//Relay Data  --only need these 2 -this replaces HIGH -LOW for facility since these relays
//have LOW as normally on
#define RELAY_ON 0
#define RELAY_OFF 1

/* Declare variable pins- for me at this time*/
#define Relay_1 A1  //analog 1

static boolean pinOnA1 = false; //these pin choices are merely for easy id by me to keep up with what I'm doing
//and how my relays are connected

static unsigned long  offpinTimeA1 = 0; //variable to hold a large time value number

//more variables, declarations, definitions, and libraries here of course-left out for brevity

void setup(){
//other code here, including other initialization sequences

  //initalize pins so relays are inactive 
  digitalWrite(Relay_1, RELAY_OFF);   
  //add other relays as needed
  //set pins as outputs, 1 unique pin per relay
  pinMode(Relay_1, OUTPUT);
  //add other pins as needed


/*----Timer section   -sensor activated by temperature variable f, to control a fan
for my personal use, I wanted my fanRuntime to be 900000 millis, or 15 minutes on and 3 hours 45 minutes fanOfftime for a total time of 4 hour cycles to be repeated constantly during a 24 hour period
Time holding variables are all unsigned longs----*/

//pinOnA1 is assigned to pin A1 for this example only and initially set to "false"--could be another pin assignment
//my if statements again are geared for my own unique needs and will be changed by you.

void loop() {

      if (f > 75 && f < 95 && pinOnA1 == false && millis() - offpinTimeA1 > fanOfftime) 
    digitalWrite(Relay_1, RELAY_ON);  //force relay 1 to on
    pinOnA1 = true; //change pin state-- need to know pin state for setting On/Off (if) conditions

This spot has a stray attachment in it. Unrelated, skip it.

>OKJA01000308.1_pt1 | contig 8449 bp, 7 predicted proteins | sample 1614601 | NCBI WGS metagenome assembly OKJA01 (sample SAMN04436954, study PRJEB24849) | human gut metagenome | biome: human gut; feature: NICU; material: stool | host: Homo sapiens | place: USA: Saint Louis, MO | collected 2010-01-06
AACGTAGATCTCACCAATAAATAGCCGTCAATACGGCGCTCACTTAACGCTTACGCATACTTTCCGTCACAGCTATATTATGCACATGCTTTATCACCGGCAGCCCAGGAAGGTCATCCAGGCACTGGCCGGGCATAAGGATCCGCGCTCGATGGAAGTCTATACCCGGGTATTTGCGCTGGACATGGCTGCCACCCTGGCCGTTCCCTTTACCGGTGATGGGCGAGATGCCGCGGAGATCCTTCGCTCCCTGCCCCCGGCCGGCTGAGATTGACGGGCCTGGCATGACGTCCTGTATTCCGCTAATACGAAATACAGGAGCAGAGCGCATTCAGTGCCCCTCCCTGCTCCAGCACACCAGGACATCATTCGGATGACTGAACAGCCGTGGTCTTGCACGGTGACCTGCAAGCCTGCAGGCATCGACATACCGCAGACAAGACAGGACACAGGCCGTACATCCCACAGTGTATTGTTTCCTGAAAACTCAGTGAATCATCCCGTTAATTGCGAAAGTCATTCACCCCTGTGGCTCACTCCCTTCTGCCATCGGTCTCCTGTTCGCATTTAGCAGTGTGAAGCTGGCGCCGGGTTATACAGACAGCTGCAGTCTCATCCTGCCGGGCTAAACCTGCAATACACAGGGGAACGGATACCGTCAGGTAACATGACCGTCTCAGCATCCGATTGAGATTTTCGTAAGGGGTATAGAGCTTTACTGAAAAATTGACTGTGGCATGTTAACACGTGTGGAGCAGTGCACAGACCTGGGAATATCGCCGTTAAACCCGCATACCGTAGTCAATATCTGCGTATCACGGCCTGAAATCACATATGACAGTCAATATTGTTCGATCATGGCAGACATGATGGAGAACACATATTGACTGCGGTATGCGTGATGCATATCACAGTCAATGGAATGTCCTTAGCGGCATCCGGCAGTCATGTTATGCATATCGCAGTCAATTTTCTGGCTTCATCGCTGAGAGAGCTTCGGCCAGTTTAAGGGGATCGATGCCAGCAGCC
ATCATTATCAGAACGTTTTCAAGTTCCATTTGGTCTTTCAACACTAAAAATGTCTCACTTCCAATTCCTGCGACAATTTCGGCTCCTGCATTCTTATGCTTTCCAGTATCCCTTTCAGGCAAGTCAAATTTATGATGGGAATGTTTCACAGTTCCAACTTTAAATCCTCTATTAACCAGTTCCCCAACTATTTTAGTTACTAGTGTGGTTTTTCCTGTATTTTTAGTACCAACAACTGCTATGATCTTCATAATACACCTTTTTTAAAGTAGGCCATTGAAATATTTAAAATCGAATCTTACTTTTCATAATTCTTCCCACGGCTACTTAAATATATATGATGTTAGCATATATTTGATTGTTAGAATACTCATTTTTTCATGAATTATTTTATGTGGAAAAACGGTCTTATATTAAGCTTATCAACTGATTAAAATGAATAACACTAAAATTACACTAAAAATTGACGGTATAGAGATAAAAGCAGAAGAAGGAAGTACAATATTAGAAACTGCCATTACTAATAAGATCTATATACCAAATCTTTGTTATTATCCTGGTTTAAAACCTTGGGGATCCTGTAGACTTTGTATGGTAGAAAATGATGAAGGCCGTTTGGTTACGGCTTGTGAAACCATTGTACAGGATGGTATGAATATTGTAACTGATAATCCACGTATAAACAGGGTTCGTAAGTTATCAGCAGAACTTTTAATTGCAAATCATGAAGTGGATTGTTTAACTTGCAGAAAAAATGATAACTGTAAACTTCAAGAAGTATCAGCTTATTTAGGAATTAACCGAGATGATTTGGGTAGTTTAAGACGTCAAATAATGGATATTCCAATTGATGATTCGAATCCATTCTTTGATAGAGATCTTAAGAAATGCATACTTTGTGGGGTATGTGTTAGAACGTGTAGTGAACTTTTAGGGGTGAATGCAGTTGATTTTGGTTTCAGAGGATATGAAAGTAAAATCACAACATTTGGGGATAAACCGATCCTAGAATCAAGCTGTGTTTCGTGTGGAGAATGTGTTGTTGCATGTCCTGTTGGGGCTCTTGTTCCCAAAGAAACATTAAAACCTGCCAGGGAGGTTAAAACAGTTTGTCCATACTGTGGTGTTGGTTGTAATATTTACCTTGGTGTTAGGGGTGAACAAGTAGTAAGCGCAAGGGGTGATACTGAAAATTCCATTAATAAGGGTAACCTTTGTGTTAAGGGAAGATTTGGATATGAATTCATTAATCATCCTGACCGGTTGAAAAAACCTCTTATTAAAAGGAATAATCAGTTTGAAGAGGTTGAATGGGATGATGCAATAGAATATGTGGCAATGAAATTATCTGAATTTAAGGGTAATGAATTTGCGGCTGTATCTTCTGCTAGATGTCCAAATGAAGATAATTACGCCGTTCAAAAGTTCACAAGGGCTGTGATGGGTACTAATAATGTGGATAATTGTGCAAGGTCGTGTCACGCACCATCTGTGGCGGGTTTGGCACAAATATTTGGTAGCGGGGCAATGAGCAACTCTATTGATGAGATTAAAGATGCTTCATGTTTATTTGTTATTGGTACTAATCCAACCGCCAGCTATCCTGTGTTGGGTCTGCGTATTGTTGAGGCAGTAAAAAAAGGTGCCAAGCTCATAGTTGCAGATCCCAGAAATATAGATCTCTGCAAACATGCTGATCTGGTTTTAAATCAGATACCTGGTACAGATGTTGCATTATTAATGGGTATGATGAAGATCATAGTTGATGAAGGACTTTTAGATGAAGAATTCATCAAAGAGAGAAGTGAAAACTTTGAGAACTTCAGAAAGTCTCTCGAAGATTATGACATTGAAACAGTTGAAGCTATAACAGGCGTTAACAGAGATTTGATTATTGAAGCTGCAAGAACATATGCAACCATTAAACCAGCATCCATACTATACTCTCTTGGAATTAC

onpinTimeA1 = 0; //clear any old onpinTimeA1 value
    onpinTimeA1 = millis(); //current millis
   //must force the relay off by using this if statement--I am using a set length of time--
   //could be setup to be purely sensor based as well if needed or desired

   if (pinOnA1 == true && millis() - onpinTimeA1 > fanRuntime) 
      digitalWrite(Relay_1, RELAY_OFF);  //force to off             
      pinOnA1 = false;  //reset pin state to false for re-evaluation in the "if" statements
      offpinTimeA1 = 0; //clear any old offpinTimeA1 value     
      offpinTimeA1 = millis(); //current millis

//add any other code as appropriate to your situation


Hopes this is beneficial to someone. Most of the code to run this simple timer is included. Some of the variables left out. You can use the pin 13 merely to evaluate the on/off state with the onboard LED. At least that way you can test various time lengths in milleseconds whether you have a real relay attached or not. You would substitute the digitalWrites this way:

Code: [Select]

//declare the:
int pin13 = 13;
pinMode(pin13, OUTPUT);

digitalWrite(pin13, HIGH);  //for on and LOW for off
//place code in appropriate sections of the sketch
//comment out what you don't need.

Quick and dirty way without a relay in place. Or do an off board LED timer blinker without using the delay() function.

I appreciate everyone's help here and for those who have given us this open source code to help us on our way.